On the day when Elkanah sacrificed, he would give portions to his wife Peninnah and to all her sons and daughters; but to Hannah he gave a double portion, because he loved her, though the LORD had closed her womb. Her rival used to provoke her severely, to irritate her, because the LORD had closed her womb. So it went on year by year; as often as she went up to the house of the LORD, she used to provoke her. Therefore Hannah wept and would not eat. Her husband Elkanah said to her, "Hannah, why do you weep? Why do you not eat? Why is your heart sad? Am I not more to you than ten sons?"
After they had eaten and drunk at Shiloh, Hannah rose and presented herself before the LORD. Now Eli the priest was sitting on the seat beside the doorpost of the temple of the LORD. She was deeply distressed and prayed to the LORD, and wept bitterly.
Sunday, November 15, 2009
Today, one of our readings in church was the story of Hannah. I'm quoting only part of it below:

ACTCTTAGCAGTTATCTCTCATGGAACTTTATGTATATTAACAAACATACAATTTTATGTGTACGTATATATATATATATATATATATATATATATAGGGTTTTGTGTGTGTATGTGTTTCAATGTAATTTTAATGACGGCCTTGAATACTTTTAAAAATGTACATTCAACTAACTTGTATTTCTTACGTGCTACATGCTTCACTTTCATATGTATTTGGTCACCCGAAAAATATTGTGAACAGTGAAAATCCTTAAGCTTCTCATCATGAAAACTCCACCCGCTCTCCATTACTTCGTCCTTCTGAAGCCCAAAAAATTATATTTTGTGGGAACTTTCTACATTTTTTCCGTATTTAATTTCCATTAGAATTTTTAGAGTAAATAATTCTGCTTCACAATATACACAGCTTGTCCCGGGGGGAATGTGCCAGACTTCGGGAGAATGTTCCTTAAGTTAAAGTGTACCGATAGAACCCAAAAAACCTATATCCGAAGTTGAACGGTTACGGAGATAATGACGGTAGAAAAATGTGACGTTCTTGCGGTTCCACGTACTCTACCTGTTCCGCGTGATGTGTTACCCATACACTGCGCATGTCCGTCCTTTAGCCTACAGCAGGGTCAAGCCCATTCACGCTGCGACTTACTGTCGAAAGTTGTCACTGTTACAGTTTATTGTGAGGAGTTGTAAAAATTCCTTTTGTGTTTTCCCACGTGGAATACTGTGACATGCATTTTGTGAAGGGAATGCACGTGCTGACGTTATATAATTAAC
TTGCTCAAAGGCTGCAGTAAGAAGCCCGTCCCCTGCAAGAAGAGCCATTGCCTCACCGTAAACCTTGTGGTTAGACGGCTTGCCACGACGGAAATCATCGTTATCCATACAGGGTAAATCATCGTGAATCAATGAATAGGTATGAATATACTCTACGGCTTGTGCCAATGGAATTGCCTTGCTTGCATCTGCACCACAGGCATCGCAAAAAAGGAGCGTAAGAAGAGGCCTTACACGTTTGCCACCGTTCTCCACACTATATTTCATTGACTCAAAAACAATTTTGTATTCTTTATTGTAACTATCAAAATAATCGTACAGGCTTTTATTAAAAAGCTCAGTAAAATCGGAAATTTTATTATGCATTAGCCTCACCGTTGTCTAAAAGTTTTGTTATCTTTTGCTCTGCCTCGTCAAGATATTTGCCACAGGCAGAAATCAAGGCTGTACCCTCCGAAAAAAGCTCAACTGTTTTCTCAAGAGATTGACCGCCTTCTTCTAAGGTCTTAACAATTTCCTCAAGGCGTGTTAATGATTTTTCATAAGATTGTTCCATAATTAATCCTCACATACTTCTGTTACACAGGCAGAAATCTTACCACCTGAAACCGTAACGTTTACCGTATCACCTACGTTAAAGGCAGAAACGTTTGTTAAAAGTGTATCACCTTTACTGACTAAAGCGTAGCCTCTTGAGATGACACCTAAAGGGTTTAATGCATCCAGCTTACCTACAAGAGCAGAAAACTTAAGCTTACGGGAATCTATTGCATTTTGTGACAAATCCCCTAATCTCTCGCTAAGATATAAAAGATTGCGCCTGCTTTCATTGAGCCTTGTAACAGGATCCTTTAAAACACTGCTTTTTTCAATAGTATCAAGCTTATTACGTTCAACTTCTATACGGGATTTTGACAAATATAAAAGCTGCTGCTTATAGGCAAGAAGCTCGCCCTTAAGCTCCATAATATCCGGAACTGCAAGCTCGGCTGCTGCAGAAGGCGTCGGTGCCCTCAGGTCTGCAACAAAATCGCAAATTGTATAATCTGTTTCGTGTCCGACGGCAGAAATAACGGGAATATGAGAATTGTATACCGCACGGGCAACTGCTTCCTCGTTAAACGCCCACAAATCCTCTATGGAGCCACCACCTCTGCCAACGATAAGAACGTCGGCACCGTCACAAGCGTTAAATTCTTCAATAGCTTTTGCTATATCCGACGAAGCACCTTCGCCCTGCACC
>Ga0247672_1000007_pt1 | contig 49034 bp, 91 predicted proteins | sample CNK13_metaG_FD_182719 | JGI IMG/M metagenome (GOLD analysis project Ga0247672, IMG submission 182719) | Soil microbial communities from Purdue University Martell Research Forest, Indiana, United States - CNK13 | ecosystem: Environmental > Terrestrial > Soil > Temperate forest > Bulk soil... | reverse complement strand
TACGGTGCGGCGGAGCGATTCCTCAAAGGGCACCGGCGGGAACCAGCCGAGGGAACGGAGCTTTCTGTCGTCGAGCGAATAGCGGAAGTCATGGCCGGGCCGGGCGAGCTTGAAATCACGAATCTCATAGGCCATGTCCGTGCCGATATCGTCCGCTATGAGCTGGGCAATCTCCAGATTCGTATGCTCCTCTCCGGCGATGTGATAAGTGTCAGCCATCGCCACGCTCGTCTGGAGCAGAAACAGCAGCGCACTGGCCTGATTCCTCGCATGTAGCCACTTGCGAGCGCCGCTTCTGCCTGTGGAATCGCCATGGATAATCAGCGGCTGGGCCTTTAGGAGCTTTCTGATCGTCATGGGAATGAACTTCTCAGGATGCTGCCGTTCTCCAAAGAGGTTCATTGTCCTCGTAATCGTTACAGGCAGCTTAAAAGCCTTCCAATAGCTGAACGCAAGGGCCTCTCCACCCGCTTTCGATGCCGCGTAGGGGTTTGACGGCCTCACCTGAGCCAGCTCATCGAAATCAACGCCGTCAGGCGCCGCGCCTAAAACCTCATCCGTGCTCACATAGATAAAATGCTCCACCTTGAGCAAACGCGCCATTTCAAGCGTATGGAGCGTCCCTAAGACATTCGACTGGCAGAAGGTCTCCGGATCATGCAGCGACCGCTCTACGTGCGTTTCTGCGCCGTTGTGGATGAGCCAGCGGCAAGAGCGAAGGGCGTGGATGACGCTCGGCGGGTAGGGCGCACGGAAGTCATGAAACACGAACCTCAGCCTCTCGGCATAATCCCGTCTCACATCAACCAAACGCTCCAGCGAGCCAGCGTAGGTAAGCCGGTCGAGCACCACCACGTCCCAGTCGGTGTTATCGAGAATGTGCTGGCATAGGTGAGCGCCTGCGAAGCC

This story is one that has deep personal meaning for me. When I was in my 20s, my deepest fear was that I would never have children. At the time, I feared childlessness because I was afraid I would never marry. My romantic history was not encouraging. As it turned out, I did marry someone wonderful when I was 31, . . . but it turned out that we were unable to have children.
However, when I was 25 and still years away from meeting my husband, I wrote a poem about Hannah and her distress about not having a child. At the time I wrote the poem, I was aware that it told only the misery at the beginning of the story. I completely left out the part of Hannah being blessed with a child later, and yet it felt that I had little choice. This was the poem that was given to me, either by my subconscious or by God, I don't know. I feared at the time that the poem might actually be a prophecy for my own life . . . and perhaps it was. Anyway, the Old Testament reading made me think of it again and I decided to post it here. There is deep part inside of me that will always feel this grief.
A tomblike cavern in my womb
where no seed grows save hunger.
I'm hollow there
where salt distilled from barren tears
coats lonely layers of time.
in a silent place
where no child calls
but the walled-in broadcast of my need
echoes off the stone.
for a woman who
in her emptiness gave all to you.
I fear I won't know what to do.